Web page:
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  • Writer's pictureGail Jacobson

Ain't Nature Grand?

I highly recommend an outing to the magnificent Springwood Gardens in Jordan, Minnesota. While visiting last week and touring the 150 acres (yes, that's right!) of daylilies, phlox, and hostas, I was awed by the power of color, It seems trite to call it a spiritual experience, but anything less wouldn't fully describe it. As my brain see-sawed between the wide vistas and the stunning, individual blooms, I couldn't help but think about what I know and what I could learn about color harmonies in nature. The photos below could illustrate an entire class in color theory!

Here's a "Cliff Notes" version of color harmonies. I invite you to read my 2020 blog on color theory to expand these definitions. For now, see if you can recognize them in the blooms below:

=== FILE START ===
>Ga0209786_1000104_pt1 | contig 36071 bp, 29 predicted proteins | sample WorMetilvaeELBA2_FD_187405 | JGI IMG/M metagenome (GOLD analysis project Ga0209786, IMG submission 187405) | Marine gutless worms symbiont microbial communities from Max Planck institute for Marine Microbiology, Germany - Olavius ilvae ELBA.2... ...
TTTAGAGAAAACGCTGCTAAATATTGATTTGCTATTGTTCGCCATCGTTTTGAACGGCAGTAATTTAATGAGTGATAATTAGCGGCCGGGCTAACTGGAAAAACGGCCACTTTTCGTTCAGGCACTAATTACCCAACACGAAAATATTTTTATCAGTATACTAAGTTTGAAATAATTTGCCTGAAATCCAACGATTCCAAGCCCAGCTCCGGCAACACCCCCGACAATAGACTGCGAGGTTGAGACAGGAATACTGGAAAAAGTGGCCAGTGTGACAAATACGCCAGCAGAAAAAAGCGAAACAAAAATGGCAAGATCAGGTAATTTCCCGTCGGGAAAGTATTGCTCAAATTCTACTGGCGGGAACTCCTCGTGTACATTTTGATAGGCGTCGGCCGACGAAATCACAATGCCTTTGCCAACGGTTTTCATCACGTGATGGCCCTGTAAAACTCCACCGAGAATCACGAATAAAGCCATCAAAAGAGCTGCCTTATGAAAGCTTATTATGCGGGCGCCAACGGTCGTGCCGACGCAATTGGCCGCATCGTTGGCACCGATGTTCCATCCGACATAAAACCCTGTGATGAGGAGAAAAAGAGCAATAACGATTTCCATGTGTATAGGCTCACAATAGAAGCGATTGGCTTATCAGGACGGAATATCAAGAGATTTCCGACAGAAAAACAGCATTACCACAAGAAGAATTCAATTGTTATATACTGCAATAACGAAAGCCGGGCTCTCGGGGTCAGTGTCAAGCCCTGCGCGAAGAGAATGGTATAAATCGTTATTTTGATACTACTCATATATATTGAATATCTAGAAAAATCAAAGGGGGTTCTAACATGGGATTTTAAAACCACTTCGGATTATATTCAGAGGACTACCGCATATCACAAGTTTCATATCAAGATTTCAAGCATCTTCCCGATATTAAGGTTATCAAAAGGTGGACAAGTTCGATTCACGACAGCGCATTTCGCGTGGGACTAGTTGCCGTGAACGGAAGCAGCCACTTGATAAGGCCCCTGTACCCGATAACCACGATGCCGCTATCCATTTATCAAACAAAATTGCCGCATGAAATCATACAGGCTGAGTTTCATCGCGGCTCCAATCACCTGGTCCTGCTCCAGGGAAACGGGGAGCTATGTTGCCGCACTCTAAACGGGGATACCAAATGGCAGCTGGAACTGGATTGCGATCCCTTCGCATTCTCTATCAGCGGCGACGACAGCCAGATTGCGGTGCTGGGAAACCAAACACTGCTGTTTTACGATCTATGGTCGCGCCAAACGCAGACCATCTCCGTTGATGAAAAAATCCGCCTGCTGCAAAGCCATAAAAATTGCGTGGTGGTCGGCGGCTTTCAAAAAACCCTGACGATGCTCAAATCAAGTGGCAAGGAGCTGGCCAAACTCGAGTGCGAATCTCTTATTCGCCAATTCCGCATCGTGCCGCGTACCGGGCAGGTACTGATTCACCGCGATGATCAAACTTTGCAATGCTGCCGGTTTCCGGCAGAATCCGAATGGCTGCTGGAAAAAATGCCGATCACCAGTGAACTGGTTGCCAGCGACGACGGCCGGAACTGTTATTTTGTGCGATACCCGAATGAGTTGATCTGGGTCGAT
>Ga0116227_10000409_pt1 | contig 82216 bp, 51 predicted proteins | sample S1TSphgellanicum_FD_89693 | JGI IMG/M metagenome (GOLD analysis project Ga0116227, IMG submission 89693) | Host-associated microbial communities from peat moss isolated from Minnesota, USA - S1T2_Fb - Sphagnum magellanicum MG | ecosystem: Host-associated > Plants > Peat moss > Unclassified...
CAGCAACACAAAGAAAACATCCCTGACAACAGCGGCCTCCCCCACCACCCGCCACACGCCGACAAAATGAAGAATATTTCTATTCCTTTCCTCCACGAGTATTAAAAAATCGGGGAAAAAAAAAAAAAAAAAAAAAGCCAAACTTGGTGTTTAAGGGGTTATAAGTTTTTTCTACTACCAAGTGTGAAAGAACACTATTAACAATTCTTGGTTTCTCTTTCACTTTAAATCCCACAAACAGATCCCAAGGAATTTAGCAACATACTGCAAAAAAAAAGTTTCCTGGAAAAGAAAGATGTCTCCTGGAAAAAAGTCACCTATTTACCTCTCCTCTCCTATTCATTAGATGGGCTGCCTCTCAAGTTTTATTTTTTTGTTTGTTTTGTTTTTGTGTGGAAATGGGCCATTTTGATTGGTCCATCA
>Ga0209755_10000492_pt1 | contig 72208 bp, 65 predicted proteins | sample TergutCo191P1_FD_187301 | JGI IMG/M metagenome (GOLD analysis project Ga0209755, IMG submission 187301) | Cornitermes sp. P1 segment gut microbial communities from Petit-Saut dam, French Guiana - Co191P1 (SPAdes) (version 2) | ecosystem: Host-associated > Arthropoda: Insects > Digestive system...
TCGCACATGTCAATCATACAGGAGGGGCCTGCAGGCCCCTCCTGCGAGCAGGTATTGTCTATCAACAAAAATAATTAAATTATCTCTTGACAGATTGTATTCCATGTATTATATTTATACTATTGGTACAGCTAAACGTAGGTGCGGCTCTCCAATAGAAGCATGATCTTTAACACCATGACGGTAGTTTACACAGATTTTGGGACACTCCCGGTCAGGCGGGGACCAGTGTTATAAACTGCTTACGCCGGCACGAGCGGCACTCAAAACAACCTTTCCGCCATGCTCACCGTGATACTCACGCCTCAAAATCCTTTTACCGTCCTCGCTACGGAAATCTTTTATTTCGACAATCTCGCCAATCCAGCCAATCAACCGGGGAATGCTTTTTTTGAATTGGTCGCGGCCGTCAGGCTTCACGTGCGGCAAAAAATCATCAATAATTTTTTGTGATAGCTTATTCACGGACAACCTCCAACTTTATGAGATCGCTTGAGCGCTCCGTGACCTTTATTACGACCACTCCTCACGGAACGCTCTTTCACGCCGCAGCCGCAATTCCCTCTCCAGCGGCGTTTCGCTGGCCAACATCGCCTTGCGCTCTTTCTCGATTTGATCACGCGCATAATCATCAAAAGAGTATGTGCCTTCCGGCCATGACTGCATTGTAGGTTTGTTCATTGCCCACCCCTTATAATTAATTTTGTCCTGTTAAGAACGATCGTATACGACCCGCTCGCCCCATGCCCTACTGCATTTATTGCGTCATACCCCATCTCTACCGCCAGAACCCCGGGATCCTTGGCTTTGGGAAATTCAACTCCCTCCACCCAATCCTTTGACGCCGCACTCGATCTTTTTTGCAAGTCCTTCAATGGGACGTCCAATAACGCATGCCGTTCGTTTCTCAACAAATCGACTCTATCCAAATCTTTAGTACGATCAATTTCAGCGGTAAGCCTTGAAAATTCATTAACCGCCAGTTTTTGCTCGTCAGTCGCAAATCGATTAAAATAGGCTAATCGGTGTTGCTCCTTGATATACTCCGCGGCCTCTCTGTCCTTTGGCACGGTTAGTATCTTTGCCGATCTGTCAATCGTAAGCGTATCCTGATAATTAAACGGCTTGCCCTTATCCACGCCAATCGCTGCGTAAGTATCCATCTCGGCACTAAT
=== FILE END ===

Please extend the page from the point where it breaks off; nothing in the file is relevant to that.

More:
1. Monochromatic: one Hue (yellow, blue, red, etc.), in various degrees of intensity (brightness) and contrast (light against dark)

  2. Analagous: Two adjacent hues on the color wheel and the incremental steps between them, in various degrees of intensity and value. Yellow to orange is one analagous range; yellow to green is another.

  3. Complementary or Split Complimentary: Two hues directly opposite one another on the color wheel, or one hue and the hues directly to the right and left of it's opposite, in various degrees of intensity and value. The most common complimentary pairs are red and green; blue and orange; yellow and purple.

Technical terms aside, color is joy! Which are you drawn to? What would you like in your garden (or in your home?), and what does that express about you? And finally, ain't nature grand?

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